Chuchu Fan is the recipient of the 2020 ACM Doctoral Dissertation Award for her dissertation, “Formal Methods for Safe Autonomy: Data-Driven Verification, Synthesis, and Applications.” Honorable Mentions go to Henry Corrigan-Gibbs of the Massachusetts Institute of Technology and Ralf Jung of the Max Planck Institute for Software Systems and MIT.
Ralf Jung’s dissertation, “Understanding and Evolving the Rust Programming Language,” established the first formal foundations for safe systems programming in the innovative programming language Rust. In development at Mozilla since 2010, and increasingly popular throughout the industry, Rust addresses a longstanding problem in language design: how to balance safety and control. Like C++, Rust gives programmers low-level control over system resources. Unlike C++, Rust also employs a strong “ownership-based” system to statically ensure safety, so that security vulnerabilities like memory access errors and data races cannot occur. Prior to Jung’s work, however, there had been no rigorous investigation of whether Rust’s safety claims actually hold, and due to the extensive use of “unsafe escape hatches” in Rust libraries, these claims were difficult to assess.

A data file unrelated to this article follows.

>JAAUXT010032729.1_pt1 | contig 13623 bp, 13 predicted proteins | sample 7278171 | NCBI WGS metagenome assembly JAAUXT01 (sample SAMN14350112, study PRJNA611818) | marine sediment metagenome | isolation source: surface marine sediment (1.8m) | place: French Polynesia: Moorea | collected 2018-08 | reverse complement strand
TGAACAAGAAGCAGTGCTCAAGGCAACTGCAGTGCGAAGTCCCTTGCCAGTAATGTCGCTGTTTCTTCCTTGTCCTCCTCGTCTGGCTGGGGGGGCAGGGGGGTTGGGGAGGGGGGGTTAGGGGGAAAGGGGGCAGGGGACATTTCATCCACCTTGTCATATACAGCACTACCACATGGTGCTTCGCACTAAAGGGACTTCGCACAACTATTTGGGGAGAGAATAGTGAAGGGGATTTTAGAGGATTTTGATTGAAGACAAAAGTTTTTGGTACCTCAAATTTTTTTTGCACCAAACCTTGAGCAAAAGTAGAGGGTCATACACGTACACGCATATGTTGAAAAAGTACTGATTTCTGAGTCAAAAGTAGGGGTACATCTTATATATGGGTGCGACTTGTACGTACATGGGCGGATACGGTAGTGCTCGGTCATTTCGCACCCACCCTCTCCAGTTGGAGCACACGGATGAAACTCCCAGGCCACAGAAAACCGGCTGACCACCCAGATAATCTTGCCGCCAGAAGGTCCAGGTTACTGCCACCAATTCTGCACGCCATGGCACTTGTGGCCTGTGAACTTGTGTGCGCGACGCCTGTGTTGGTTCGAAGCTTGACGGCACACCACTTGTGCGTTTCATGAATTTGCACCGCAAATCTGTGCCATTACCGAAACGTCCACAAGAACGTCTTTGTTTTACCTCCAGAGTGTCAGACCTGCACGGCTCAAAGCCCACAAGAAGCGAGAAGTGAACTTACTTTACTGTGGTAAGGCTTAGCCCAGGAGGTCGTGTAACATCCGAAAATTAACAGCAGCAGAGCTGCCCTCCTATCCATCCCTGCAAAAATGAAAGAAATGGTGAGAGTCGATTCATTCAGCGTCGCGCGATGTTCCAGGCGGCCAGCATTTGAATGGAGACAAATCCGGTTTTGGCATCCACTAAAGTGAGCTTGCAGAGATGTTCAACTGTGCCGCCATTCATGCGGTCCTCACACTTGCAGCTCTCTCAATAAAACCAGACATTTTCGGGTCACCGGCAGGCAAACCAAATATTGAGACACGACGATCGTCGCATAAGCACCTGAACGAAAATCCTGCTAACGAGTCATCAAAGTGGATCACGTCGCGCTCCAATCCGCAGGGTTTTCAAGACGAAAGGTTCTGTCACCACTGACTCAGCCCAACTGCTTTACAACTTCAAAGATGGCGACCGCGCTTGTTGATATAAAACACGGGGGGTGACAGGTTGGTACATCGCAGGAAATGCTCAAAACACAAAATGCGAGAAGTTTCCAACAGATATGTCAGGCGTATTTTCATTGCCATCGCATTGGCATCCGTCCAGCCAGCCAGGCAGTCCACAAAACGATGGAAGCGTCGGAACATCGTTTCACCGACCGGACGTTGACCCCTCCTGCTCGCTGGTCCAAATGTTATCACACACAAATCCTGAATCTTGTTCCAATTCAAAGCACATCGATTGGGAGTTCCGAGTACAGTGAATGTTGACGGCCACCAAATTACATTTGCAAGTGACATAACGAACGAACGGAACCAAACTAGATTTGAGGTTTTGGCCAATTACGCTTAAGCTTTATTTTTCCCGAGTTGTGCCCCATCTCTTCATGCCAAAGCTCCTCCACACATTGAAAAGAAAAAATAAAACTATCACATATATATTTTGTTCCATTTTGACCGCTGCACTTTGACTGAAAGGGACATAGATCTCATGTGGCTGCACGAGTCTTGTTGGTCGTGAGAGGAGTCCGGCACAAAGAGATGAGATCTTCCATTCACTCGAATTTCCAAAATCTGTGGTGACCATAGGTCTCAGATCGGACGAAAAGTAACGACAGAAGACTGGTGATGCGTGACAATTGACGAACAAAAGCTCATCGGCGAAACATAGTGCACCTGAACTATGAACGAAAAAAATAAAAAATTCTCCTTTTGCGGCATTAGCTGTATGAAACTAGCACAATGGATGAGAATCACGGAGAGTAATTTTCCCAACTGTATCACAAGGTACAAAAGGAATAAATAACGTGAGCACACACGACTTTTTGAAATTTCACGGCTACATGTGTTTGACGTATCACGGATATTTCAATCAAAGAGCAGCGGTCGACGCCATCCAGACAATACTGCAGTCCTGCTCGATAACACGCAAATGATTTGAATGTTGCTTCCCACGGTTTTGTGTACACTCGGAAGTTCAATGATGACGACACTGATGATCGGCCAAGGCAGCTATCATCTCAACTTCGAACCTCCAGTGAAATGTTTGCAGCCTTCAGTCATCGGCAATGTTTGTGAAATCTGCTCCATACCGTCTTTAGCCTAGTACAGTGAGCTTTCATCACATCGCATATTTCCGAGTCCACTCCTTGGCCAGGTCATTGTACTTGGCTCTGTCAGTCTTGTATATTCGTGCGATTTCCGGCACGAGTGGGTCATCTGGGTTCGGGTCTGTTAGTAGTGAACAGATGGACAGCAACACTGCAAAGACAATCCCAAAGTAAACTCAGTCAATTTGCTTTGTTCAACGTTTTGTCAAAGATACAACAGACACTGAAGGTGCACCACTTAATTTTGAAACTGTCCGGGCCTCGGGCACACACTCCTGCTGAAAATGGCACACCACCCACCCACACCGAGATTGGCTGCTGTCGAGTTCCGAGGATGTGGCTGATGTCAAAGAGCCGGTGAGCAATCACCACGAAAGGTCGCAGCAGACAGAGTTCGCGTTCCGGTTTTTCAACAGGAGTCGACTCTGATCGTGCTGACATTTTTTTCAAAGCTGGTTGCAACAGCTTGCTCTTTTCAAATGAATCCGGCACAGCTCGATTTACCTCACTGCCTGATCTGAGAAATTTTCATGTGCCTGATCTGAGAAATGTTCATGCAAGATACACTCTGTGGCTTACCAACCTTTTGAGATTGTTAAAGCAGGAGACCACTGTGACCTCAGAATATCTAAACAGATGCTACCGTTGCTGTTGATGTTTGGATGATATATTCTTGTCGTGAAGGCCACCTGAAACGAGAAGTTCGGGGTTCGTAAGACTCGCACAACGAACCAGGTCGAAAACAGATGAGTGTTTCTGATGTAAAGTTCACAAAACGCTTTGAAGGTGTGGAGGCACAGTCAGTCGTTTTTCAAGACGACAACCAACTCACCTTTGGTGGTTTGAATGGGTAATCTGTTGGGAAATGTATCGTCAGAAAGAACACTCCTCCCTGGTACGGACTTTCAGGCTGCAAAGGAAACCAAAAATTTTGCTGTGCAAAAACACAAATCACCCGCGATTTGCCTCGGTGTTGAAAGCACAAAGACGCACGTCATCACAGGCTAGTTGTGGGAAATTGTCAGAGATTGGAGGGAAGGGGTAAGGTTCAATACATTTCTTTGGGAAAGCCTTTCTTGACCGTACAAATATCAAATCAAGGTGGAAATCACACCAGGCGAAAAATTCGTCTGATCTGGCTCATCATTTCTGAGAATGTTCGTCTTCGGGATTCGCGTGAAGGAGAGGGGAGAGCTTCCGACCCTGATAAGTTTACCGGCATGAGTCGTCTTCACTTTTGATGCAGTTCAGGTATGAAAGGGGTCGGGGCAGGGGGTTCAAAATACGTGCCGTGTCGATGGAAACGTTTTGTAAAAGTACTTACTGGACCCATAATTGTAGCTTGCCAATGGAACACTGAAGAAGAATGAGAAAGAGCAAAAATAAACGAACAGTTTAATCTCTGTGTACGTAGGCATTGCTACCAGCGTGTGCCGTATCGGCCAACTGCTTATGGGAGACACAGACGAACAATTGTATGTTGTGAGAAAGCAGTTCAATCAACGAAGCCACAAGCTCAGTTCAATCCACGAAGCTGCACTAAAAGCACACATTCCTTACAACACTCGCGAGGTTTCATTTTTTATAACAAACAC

In his dissertation, Jung tackles this challenge by developing semantic foundations for Rust that account directly for the interplay between safe and unsafe code. Building upon these foundations, Jung provides a proof of safety for a significant subset of Rust. Moreover, the proof is formalized within the automated proof assistant Coq and therefore its correctness is guaranteed. In addition, Jung provides a platform for formally verifying powerful type-based optimizations, even in the presence of unsafe code.
Through Jung's leadership and active engagement with the Rust Unsafe Code Guidelines working group, his work has already had profound impact on the design of Rust and laid essential foundations for its future.
Jung is a post-doctoral researcher at the Max Planck Institute for Software Systems and a research affiliate of the Parallel and Distributed Operating Systems Group at the Massachusetts Institute of Technology. His research interests include programming languages, verification, semantics, and type systems. He conducted his doctoral research at the Max Planck Institute for Software Systems, and received his PhD, Master's, and Bachelor's degrees in Computer Science from Saarland University.